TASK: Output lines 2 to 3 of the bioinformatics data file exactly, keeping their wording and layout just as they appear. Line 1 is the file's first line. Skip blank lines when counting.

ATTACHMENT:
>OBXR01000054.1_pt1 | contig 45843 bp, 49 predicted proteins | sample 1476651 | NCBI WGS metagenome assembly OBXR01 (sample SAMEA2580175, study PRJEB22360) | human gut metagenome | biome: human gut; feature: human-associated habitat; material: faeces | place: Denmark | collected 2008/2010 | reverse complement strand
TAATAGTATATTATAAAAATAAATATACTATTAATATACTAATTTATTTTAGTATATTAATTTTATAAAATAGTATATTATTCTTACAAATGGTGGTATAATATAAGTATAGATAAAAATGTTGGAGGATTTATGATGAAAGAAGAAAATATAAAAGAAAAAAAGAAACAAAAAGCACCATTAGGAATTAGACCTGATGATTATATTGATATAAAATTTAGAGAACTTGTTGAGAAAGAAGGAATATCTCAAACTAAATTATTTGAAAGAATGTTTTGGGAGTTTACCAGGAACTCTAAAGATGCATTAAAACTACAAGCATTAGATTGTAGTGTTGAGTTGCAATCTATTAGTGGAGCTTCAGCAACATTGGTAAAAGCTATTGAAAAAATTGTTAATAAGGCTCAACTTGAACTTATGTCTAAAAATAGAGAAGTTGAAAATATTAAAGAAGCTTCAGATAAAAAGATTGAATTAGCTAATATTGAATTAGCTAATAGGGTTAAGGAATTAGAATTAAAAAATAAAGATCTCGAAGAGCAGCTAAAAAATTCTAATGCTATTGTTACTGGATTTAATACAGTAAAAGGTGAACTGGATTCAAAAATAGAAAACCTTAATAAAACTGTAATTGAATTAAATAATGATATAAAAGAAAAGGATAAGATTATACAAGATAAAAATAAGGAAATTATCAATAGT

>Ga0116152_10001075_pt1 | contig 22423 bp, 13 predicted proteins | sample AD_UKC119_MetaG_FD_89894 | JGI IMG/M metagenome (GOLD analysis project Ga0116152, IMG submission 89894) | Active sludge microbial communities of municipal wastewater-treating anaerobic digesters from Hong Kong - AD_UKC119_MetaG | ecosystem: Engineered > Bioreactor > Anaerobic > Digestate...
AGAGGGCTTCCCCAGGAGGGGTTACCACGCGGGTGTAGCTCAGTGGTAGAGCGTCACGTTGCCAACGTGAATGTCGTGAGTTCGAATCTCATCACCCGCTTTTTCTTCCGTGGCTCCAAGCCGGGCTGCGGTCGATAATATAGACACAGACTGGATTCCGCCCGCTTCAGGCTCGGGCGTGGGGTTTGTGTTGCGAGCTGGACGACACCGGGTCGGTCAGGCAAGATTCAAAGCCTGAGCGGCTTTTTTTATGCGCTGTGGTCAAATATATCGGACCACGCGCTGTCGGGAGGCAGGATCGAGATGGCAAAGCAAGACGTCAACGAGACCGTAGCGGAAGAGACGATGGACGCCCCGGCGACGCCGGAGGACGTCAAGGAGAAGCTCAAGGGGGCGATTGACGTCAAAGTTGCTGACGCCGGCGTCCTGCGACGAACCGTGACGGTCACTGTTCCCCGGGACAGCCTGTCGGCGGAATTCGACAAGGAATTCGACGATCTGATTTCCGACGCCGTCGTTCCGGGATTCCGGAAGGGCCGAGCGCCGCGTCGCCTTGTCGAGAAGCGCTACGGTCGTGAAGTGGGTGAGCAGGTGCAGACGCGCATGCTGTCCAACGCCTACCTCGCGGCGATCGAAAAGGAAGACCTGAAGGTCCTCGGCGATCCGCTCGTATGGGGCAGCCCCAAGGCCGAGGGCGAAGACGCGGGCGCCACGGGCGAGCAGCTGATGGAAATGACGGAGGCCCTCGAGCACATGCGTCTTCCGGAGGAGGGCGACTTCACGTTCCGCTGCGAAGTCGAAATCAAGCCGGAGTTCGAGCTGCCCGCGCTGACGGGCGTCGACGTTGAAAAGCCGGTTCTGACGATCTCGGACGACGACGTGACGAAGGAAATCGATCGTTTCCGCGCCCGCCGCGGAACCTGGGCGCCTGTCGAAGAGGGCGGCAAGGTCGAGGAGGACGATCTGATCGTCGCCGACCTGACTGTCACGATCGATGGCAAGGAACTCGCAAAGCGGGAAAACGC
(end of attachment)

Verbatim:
TAATAGTATATTATAAAAATAAATATACTATTAATATACTAATTTATTTTAGTATATTAATTTTATAAAATAGTATATTATTCTTACAAATGGTGGTATAATATAAGTATAGATAAAAATGTTGGAGGATTTATGATGAAAGAAGAAAATATAAAAGAAAAAAAGAAACAAAAAGCACCATTAGGAATTAGACCTGATGATTATATTGATATAAAATTTAGAGAACTTGTTGAGAAAGAAGGAATATCTCAAACTAAATTATTTGAAAGAATGTTTTGGGAGTTTACCAGGAACTCTAAAGATGCATTAAAACTACAAGCATTAGATTGTAGTGTTGAGTTGCAATCTATTAGTGGAGCTTCAGCAACATTGGTAAAAGCTATTGAAAAAATTGTTAATAAGGCTCAACTTGAACTTATGTCTAAAAATAGAGAAGTTGAAAATATTAAAGAAGCTTCAGATAAAAAGATTGAATTAGCTAATATTGAATTAGCTAATAGGGTTAAGGAATTAGAATTAAAAAATAAAGATCTCGAAGAGCAGCTAAAAAATTCTAATGCTATTGTTACTGGATTTAATACAGTAAAAGGTGAACTGGATTCAAAAATAGAAAACCTTAATAAAACTGTAATTGAATTAAATAATGATATAAAAGAAAAGGATAAGATTATACAAGATAAAAATAAGGAAATTATCAATAGT

>Ga0116152_10001075_pt1 | contig 22423 bp, 13 predicted proteins | sample AD_UKC119_MetaG_FD_89894 | JGI IMG/M metagenome (GOLD analysis project Ga0116152, IMG submission 89894) | Active sludge microbial communities of municipal wastewater-treating anaerobic digesters from Hong Kong - AD_UKC119_MetaG | ecosystem: Engineered > Bioreactor > Anaerobic > Digestate...